Black Bean & Sweet Potato Chili {Vegan} with slow cooker option

vegan chili

A smokey, hearty chili that lends itself to all kinds of vegetables. Feel free to replace the sweet potato with butternut squash, or add green pepper or zucchini. I like to top it with a grilled corn and cilantro salad or just slices of fresh avocado.

Having a good vegan chili in my arsenal is super important when I’m looking for something warm, bold and comforting. This recipe is a mix of a few recipes I’ve made over the years and what I default to when I have it in my mind to make chili. I like to pack it with at least two types of beans and a combination of vegetables, although I always favor something like sweet potato.

This can also be made in a slow cooker. See below for instructions.

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Sesame Chili Soba Noodles with Kale

soba2

I’ve been a dedicated – and admittedly uncool – brown-bagger for as many years as I’ve been working a full time job. More than just the limited food options nearby, I bring my lunch to eat healthy and stretch my paycheck.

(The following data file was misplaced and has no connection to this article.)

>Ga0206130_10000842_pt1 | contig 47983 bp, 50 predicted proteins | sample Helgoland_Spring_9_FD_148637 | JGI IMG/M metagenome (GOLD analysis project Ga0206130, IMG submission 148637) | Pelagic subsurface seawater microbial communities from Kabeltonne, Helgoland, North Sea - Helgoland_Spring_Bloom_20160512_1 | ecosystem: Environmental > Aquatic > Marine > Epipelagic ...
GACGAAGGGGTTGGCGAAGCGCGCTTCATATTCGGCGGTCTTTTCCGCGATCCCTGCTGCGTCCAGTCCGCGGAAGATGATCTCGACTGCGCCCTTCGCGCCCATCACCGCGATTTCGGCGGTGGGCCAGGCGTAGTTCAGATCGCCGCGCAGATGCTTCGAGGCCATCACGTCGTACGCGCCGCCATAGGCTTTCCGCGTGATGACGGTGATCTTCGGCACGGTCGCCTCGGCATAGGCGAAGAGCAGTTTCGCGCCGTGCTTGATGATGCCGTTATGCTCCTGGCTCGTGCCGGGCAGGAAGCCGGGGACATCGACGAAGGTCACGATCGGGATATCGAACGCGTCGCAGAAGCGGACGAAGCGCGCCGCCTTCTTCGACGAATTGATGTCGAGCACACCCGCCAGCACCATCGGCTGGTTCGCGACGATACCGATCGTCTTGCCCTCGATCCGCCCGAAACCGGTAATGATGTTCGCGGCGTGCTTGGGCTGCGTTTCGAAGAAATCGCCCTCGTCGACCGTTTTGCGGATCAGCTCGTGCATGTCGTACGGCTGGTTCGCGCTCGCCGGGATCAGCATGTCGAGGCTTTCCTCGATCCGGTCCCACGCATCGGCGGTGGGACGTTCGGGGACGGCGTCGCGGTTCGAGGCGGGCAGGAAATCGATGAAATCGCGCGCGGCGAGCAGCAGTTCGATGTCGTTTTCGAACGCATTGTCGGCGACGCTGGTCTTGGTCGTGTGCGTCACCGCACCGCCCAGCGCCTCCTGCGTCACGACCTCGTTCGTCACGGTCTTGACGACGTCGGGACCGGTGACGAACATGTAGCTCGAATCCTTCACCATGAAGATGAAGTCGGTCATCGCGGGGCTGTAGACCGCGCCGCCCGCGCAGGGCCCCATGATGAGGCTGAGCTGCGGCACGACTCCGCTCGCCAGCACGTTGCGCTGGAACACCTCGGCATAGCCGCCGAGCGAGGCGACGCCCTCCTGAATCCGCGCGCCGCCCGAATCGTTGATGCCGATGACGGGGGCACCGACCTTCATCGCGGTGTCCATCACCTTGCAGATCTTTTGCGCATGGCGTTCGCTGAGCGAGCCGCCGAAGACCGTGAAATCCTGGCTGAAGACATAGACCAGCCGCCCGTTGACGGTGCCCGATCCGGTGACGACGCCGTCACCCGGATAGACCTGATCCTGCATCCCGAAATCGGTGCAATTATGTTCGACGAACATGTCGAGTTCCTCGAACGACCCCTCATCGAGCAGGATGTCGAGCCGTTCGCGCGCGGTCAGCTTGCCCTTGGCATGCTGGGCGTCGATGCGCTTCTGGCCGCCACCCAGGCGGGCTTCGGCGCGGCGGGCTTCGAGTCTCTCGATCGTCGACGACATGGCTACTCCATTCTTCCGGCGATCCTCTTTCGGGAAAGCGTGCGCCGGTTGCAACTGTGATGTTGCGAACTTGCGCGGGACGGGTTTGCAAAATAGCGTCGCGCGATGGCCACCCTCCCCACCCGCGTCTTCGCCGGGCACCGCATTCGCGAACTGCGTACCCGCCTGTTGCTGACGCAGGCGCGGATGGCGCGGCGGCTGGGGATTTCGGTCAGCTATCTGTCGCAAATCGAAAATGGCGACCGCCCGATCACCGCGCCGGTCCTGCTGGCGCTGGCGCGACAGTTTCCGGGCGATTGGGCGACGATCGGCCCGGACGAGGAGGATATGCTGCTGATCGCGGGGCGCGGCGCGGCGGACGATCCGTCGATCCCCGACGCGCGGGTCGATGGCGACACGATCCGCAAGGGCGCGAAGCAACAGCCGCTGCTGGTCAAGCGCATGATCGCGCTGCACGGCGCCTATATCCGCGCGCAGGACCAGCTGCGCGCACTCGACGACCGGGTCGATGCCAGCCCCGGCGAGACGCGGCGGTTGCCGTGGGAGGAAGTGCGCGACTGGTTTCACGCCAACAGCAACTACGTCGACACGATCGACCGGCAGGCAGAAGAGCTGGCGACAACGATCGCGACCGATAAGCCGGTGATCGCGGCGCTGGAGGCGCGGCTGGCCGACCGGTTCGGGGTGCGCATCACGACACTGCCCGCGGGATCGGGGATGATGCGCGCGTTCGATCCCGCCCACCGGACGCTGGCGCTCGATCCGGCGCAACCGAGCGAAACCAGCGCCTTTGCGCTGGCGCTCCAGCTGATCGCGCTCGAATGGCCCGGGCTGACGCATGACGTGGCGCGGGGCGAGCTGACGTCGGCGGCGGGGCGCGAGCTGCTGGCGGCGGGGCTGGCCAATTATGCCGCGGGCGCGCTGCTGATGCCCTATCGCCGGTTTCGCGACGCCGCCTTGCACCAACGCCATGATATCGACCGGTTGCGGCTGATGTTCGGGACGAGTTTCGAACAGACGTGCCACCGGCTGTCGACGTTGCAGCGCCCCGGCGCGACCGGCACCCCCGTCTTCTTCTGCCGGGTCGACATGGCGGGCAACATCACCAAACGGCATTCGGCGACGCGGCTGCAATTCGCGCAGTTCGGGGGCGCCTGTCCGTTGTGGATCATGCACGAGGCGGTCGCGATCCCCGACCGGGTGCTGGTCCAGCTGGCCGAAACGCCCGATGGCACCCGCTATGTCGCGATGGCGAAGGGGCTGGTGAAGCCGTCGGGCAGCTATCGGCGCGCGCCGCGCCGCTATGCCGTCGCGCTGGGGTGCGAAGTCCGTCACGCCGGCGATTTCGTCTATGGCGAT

This is the sort of dish that makes it easy to bring your lunch to work. Quick to make, packed with toasty sesame and warm chili flavors, and effortlessly vegan. It’s all about making meals play double duty – you know, cook once, eat twice.

I made this soba noodle dish after a Sunday shopping excursion when I returned home ravenous. I whacked it together in a few hasty minutes and gobbled it up even quicker.

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Roasted Red Pepper, Chili and Cashew Dip

A fun fact about me: I am a huge klutz. Like, textbook definition of clumsy, uncoordinated, and awkward. It’s kind of unfortunate.

I’m terrible at all sports, so I generally try to stay away from those.

Other things are not so easily avoided. I knock over full cups of liquid almost daily, I carelessly cut and burn myself while cooking (we need to keep a first aid kit in the kitchen), and I knock my shin into the bedpost pretty much every time I walk past it.

Family members sarcastically call me Grace.

I’ve tripped while jogging, resulting in serious cuts on my hands and knees. Which was pretty painful and embarrassing. I did that twice. The second time, I cut and scraped the exact. same. places. WHO DOES THAT?

Gauche. So gauche.

Something I cannot manage to screw up: this dip. Pantry staples + food processor = accomplishment without injury (thanks, largely in part, to the advanced safety features on my food processor.)